Ever wondered what it’s like to fly in a propeller plane over the Nevada and Arizona deserts and over the mountains in Grand Canyon National Park? This is what it’s like.
And here are a few photos as well. Enjoy!
I’m relieved to see that airlines are finally taking action against smelly passengers — by deplaning them. Jazz Air, a Canada Air subsidiary, did just that on 2/6, after wasting 15-20 minutes searching for the source of a sorely offending odor, then finding it to be a filthy man. I applaud them for having the courage to throw the bum off the plane, and suggest all airlines adopt similar policies.
I wrote about this very thing on 2/15, just over a week ago, after returning from a trip where we had to put up with an explosive trifecta of body odor, gas, and lack of manners. Enough is enough.
I don’t think I need to explain why smells such as body odor or gas shouldn’t be tolerated on airplanes — anyone who’s flown knows how cramped and stuffy things can get without any “additional input” from rude people.
I’m starting to think one of the things that’s missing in the US these days is an emphasis on manners — particularly things to do or not to do in public. In the past, books on manners were widely read, but these days, I think I’m pretty safe in assuming manners are not on people’s radars. That’s a shame.
We’ve got a huge influx of immigrants and visitors from all sorts of countries. We, as a country, should do what we can to let them know what’s expected of them while they stay here. If we don’t, we run the risk of lowering public standards for everyone, and I don’t think that’s what we want.
There are two urgent issues that ought to be addressed right away:
On two recent flights, we had the misfortune of being seated next to people who smelled horribly — they had this acrid stench of stale sweat that filled your lungs and made you want to cough and run away. On both occasions, they were from under-developed countries.
I’m not saying all folks from those countries have hygiene problems. We’ve known and befriended quite a few good, decent, clean and well-mannered people from third-world countries, people who are living and working in the US and have integrated themselves nicely in US society.
Still, it seems quite a few people from under-developed countries have a hygiene problem. For whatever reason — customs, habits, etc. — they either aren’t aware that they smell, or aren’t taking steps to remedy the situation. They should be educated, because they need to know what our standards for hygiene are. Don’t think we’re offending them — we’re doing them a favor by being honest with them. Or would you rather prefer we laughed at them behind their backs and ostracized them?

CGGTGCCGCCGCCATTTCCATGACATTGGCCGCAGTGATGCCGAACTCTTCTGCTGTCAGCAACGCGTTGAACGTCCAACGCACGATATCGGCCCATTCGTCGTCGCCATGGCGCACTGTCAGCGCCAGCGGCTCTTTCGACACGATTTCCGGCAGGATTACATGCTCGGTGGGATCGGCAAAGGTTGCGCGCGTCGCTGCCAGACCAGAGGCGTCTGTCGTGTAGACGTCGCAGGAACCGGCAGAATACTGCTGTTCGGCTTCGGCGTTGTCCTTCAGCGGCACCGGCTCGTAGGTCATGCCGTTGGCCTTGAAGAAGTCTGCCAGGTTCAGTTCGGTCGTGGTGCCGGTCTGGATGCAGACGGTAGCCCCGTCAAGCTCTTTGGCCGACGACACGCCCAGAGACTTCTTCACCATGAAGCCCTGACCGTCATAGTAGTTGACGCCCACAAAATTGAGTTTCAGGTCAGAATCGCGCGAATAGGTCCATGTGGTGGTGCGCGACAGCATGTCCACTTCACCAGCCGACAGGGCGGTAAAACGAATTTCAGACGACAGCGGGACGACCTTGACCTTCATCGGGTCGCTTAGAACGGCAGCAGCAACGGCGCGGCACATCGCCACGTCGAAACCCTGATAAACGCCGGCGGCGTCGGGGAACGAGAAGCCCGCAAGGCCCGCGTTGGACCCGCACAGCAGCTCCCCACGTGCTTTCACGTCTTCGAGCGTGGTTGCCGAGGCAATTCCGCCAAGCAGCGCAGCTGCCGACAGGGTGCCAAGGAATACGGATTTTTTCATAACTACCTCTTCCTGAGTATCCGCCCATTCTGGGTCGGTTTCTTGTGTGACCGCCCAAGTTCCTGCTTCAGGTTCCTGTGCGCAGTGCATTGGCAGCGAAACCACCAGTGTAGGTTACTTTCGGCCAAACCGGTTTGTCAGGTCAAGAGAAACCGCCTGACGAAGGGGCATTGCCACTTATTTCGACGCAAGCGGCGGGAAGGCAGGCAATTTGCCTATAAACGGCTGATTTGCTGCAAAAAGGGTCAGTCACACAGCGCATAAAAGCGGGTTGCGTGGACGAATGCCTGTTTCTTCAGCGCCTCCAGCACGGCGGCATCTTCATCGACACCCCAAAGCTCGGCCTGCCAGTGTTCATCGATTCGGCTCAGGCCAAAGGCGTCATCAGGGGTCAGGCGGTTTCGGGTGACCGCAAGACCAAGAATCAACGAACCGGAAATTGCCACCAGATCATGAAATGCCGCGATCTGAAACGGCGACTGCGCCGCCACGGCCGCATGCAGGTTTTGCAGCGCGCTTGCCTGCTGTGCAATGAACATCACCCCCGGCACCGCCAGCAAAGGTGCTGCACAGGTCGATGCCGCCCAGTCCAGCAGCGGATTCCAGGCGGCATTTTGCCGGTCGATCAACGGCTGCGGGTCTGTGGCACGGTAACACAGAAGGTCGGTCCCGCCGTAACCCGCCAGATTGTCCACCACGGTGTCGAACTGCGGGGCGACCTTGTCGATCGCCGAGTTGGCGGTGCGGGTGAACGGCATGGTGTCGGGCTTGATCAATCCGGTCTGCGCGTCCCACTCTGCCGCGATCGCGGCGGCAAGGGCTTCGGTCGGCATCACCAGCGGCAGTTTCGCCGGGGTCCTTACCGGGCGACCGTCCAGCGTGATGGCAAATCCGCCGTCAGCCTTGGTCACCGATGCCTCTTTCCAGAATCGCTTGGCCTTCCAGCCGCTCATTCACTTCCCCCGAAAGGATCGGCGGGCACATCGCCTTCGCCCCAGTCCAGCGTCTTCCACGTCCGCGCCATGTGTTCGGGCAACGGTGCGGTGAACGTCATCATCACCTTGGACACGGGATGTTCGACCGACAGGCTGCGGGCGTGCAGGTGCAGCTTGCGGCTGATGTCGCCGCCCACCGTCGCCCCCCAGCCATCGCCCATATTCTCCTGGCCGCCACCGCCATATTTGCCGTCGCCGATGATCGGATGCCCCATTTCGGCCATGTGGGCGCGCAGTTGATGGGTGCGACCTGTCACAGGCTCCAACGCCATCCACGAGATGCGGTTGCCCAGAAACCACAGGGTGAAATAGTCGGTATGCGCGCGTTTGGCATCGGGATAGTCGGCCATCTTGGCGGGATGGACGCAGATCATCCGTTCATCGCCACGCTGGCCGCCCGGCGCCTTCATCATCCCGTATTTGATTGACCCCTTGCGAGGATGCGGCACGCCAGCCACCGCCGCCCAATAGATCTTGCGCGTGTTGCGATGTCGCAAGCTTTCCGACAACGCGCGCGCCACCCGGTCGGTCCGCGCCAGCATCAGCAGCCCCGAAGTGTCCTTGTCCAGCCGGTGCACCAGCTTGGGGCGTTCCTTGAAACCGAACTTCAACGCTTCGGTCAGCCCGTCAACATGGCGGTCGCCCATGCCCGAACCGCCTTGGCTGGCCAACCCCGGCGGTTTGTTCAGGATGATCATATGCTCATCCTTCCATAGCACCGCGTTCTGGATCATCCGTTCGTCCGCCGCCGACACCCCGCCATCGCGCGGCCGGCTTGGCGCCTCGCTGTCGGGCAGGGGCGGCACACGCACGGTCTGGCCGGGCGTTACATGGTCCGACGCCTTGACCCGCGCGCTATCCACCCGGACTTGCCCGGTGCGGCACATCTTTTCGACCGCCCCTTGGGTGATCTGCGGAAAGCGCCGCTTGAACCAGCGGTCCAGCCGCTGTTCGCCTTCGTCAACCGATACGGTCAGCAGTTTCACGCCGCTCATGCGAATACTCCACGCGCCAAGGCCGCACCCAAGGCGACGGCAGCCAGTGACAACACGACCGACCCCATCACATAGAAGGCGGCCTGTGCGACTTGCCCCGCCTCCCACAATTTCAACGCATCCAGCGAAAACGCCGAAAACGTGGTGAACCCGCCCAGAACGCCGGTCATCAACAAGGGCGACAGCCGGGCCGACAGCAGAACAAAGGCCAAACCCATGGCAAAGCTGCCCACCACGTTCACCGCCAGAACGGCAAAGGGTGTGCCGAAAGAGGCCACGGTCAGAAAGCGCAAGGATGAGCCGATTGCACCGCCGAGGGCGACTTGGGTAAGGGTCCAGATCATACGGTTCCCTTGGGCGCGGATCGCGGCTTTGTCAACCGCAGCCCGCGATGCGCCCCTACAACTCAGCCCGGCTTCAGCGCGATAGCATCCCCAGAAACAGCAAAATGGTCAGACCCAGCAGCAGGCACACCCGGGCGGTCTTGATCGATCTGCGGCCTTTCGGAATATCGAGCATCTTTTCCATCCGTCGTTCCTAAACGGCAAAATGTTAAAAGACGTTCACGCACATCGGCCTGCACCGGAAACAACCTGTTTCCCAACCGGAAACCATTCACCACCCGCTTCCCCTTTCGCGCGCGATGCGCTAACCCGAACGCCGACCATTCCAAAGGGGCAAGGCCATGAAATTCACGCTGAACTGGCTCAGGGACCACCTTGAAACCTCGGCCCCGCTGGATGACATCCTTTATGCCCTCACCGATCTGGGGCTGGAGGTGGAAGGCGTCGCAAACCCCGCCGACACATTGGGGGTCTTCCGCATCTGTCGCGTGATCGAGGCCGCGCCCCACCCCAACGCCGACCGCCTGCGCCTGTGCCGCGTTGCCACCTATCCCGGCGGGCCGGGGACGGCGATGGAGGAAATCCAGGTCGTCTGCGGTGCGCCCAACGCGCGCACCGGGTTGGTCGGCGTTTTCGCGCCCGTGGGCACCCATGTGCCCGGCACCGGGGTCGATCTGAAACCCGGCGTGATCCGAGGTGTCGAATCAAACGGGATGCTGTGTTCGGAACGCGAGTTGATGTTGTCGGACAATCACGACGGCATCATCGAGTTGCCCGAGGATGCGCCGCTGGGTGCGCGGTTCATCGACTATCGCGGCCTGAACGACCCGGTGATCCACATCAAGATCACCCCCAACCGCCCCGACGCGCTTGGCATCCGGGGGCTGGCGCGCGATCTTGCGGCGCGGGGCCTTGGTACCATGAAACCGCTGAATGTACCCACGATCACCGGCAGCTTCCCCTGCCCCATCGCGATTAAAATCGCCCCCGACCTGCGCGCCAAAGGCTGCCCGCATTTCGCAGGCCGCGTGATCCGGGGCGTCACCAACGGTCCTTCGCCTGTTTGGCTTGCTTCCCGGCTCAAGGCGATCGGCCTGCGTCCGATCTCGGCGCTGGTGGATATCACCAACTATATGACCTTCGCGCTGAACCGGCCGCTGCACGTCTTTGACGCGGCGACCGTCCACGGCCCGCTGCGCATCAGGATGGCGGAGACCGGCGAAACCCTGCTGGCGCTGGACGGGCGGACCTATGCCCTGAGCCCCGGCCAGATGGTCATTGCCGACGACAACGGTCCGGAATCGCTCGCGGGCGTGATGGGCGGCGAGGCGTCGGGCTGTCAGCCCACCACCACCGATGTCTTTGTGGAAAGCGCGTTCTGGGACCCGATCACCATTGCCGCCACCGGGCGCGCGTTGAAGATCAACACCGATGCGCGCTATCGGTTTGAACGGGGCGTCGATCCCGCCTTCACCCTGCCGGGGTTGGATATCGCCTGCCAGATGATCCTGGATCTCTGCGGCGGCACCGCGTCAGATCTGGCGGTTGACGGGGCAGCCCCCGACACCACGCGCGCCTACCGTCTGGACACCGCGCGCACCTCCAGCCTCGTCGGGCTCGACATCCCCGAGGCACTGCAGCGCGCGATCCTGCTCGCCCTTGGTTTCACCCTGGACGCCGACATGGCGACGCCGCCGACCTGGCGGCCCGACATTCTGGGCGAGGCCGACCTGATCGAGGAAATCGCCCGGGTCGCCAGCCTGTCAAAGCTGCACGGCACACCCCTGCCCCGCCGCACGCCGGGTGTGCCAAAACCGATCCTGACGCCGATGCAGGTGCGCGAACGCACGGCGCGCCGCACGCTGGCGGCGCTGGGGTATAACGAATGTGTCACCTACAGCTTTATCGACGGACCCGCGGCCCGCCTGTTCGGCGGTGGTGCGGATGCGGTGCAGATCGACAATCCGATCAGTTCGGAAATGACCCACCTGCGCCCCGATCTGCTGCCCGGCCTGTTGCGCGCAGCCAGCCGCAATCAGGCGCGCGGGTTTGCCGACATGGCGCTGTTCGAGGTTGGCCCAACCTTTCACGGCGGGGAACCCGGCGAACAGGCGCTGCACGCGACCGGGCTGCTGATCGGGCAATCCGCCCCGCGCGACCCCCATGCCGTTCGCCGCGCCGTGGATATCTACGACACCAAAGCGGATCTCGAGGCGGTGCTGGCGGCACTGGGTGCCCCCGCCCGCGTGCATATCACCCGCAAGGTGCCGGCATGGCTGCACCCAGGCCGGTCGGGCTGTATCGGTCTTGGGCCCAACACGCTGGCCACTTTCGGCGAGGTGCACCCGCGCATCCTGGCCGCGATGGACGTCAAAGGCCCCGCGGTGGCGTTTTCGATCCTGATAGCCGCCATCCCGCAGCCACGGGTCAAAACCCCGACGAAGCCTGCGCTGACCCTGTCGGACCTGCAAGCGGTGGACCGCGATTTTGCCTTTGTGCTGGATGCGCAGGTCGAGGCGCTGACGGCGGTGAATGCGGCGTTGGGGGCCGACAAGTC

Passing gas in public is a nasty habit that isn’t restricted to recent immigrants. I’ve seen this across all segments of US society, and it’s disgusting every time. Doing it in closed spaces, like on airplanes or buses or trains, makes matters worse, because the rude and filthy people who do it turn the unwitting passengers next to them into helpless victims. What can you do when there’s no place to go and the air around you is filled with the putrid stench of someone else’s bowels? You hold your breath, your eyes bulge, you hide your nose and you curse under your breath, but still, you say nothing, because you don’t want to offend, right? You’re wrong. You ought to speak up and ask whoever’s doing it to stop, because it’s offensive. Shame the shameless creep, speak up! You’re doing yourself and everyone else a favor.
Tonight, while on a flight, I did just that with a woman whose children kept passing gas behind us. They were even bragging to each other, saying “I farted!” and “I farted again!” I asked her as nicely as I could,to tell her children to stop doing it. Her reply was, “Do you have a control button?” To which I wanted to reply, “You’re the control button, lady. You’re the moral compass of your children. The education and manners you instill in them now will guide throughout their lives, so if you can’t even teach them when to fart and when not to fart, you’re not a good parent.” But she was clearly argumentative, so I simply told her that it smelled very bad, and she had no manners if she didn’t do something, then turned around and ignored her.
In spite of the unsuccessful exchange, her children stopped passing gas for the remainder of the trip, so I got the result I wanted. That’s why I want to encourage you to speak up the next time someone does that to you. Stay calm, but shame them, publicly, because public shame has always been a good reason for people to change their behavior.
Of course, the better, more mannered course of action would be for the government or for a NGO to put together a few PSAs about things one is expected to do and not to do while in public spaces in the United States. It’s high time that happened.
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I love this article from Patrick Smith at Salon.com. It’s on the subject of American hysteria when it comes to airport security, and it references all of the overblown and recent responses of the TSA and other individuals charged with security at American airports. Since when have we become such a nation of frightened ninnies?
“This country needs to get a grip. We need a slap in the face, a splash of cold water.”